4 When He had finished speaking, He said to Simon, "Put out into the deep water and let down your nets for a catch." 5 Simon answered and said, "Master, we worked hard all night and caught nothing, but I will do as You say and let down the nets." 6 When they had done this, they enclosed a great quantity of fish, and their nets began to break; 7 so they signaled to their partners in the other boat for them to come and help them. And they came and filled both of the boats, so that they began to sink.

"Put out into the deep, and let down your nets for a catch" (v. 4). These words constitute a test for Simon. They also present Simon with an opportunity to see the kinds of wonders of which Jesus is capable. Will Simon obey? Will he trust Jesus?

"Master (epistata), we worked all night, and took nothing" (v. 5a).  Peter's common sense tells him that there is no reason to try again.  He must hate to ask the other men to "saddle up" and to get the newly cleaned nets dirty again.  He voices his doubt to Jesus, but nevertheless addresses Jesus as Master (epistata)-a person who stands over the others, such as a commander or officer.

Peter's common sense tells him that there is no reason to try again. He must hate to ask the other men to "saddle up" and to get the newly cleaned nets dirty again. He voices his doubt to Jesus, but nevertheless addresses Jesus as Master (Greek: epistata), a title used in the Gospels for Jesus only in Luke and used only by the disciples (8:24, 45; 9:33; 49; 17:13) and, in one instance, by a person asking for help (17:13). It means "one who 'stands over' as an authority" (Johnson, 88).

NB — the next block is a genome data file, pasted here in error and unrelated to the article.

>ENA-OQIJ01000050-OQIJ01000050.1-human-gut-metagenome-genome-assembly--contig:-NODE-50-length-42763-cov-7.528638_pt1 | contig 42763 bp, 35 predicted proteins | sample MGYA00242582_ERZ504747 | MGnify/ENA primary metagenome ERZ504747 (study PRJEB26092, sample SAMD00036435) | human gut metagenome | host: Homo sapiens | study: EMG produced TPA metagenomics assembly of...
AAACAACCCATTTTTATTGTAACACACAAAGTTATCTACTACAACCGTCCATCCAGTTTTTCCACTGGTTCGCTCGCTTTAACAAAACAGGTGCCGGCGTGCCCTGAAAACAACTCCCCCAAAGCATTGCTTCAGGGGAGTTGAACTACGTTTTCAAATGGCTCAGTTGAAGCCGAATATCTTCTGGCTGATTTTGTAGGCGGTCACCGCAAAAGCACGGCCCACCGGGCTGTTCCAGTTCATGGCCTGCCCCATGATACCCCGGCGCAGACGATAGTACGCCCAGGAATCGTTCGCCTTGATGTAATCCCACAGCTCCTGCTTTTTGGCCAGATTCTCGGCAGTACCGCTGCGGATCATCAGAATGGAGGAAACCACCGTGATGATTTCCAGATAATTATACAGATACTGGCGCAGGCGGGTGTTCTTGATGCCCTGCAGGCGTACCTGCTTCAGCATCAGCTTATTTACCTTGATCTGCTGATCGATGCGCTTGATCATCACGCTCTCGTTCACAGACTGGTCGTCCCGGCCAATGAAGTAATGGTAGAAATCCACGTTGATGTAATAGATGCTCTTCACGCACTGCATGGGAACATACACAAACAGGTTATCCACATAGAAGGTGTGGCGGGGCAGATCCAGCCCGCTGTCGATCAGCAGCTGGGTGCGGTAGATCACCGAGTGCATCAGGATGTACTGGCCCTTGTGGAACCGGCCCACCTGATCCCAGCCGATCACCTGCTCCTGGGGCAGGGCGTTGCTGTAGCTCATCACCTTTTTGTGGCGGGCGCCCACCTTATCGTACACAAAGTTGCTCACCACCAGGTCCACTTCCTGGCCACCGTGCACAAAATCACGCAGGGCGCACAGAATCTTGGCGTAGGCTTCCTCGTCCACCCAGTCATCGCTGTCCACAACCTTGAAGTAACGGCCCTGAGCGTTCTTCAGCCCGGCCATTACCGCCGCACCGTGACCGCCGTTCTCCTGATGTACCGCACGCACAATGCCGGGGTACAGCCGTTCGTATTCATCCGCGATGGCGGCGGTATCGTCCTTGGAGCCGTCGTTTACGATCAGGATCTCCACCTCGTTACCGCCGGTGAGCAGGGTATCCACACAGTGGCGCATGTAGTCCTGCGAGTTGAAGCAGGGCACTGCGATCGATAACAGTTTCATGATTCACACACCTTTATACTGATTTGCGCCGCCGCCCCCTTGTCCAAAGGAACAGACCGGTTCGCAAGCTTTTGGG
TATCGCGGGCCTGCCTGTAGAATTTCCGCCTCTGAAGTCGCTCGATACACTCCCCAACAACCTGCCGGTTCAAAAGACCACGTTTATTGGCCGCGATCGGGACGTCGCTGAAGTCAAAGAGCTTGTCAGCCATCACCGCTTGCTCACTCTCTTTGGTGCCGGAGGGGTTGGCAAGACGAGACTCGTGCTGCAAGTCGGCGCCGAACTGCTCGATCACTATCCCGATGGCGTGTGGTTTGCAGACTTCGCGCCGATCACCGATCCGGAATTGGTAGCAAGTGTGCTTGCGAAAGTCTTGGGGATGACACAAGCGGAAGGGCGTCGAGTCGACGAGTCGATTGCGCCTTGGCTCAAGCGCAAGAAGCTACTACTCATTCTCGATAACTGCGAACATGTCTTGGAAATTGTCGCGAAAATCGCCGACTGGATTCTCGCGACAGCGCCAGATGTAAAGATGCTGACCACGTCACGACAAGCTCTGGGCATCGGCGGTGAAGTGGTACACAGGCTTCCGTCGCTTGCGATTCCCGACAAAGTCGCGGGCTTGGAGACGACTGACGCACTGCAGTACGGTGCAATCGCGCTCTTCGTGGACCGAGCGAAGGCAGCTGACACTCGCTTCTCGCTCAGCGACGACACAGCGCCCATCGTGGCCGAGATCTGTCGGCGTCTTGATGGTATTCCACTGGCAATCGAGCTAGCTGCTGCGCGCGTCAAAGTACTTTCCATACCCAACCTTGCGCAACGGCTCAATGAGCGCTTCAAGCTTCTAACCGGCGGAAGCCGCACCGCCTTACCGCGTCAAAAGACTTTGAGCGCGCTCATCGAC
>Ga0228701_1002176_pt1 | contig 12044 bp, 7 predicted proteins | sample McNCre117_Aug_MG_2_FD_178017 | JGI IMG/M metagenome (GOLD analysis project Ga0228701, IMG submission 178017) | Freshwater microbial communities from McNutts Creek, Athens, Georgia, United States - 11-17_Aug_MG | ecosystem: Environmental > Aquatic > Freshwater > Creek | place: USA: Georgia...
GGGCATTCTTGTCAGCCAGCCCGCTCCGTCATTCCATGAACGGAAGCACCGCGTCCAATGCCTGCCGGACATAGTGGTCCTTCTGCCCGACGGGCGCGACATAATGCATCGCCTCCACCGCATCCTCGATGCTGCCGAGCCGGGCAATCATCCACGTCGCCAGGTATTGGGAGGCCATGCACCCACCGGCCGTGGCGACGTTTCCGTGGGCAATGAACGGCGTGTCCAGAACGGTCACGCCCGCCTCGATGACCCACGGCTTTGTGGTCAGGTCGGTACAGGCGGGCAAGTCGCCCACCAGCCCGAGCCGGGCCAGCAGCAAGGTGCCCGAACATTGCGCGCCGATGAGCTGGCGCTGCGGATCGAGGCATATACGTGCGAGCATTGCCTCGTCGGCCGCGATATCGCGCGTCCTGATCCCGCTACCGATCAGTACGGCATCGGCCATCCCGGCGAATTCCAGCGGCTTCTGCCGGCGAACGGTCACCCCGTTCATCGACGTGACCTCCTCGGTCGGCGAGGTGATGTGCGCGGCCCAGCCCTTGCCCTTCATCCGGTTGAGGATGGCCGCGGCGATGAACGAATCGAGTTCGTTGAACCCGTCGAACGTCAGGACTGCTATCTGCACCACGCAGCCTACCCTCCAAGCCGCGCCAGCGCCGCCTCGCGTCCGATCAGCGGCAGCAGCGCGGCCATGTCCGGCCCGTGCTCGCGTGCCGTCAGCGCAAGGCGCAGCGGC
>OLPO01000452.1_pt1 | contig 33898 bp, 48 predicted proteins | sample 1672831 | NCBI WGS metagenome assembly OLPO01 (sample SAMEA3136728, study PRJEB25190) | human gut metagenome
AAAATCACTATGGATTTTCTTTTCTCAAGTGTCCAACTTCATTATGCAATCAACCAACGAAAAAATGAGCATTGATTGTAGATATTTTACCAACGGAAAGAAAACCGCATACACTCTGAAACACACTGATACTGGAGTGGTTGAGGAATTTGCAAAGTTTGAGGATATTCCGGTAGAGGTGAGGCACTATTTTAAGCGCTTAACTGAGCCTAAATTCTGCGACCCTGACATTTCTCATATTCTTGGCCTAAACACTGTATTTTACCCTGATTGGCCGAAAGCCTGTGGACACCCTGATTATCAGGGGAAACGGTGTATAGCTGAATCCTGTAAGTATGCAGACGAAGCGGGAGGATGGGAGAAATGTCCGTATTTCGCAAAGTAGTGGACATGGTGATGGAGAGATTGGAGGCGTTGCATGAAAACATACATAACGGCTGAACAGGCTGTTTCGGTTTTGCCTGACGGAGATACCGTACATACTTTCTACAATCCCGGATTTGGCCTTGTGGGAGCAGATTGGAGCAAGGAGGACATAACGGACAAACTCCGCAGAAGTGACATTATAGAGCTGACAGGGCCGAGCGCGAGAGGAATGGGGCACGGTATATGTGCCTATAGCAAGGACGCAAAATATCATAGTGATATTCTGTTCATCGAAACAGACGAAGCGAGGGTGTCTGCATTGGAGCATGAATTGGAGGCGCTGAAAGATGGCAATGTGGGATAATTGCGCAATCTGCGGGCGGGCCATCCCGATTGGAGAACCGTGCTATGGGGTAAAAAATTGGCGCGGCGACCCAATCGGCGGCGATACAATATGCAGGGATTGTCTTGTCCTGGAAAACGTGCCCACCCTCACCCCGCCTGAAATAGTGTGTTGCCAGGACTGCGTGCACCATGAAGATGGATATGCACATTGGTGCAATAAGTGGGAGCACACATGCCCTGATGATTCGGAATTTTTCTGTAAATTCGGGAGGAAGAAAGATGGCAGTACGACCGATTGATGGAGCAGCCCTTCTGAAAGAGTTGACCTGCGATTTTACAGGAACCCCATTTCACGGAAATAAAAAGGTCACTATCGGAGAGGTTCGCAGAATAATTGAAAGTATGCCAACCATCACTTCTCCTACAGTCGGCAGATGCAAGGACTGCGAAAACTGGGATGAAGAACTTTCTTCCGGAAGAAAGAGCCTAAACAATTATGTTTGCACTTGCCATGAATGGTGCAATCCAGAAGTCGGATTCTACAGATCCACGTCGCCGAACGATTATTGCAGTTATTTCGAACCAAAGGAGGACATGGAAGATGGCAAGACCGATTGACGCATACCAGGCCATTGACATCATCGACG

"But at your word, I will let down the net" (v. 5b). This is Peter's second act of obedience-again remarkable. Jesus' instructions are counter-intuitive. Peter is the fisherman, and knows best where to find fish. He and his partners have fished all night without results-have proved that there are no fish to be caught. They have been washing nets, wrapping things up (v. 2). They are tired-eager to go home. Letting down the nets again will necessitate additional cleanup-not an attractive prospect for tired, frustrated fishermen. But Peter accepts Jesus' word as authoritative. If Jesus says it, Peter will do it. This obedience in the face of doubt opens the door to the miracle.  So with us! Only when we are obedient can we harness Christ's power and experience his miracles.

"When they had done this, they caught a great multitude of fish, and their net was breaking" (v. 6). In verse 5b, Peter says that he will let down the nets, but verse 6 suggests that he enlisted the help of the crew. Commercial fishing involves large nets and requires teamwork. The great catch brings the disciples to the brink of disaster-the blessing is almost too much. In the next chapter, Jesus will teach the disciples, "Give, and it will be given to you: good measure, pressed down, shaken together, and running over, will be given to you. For with the same measure you measure it will be measured back to you" (6:38). Too often, we measure obedience and charity with an eyedropper instead of a bucket, but eyedropper faith generates only eyedropper rewards. Jesus prefers giving more generously-bucket rewards-fire-hose rewards!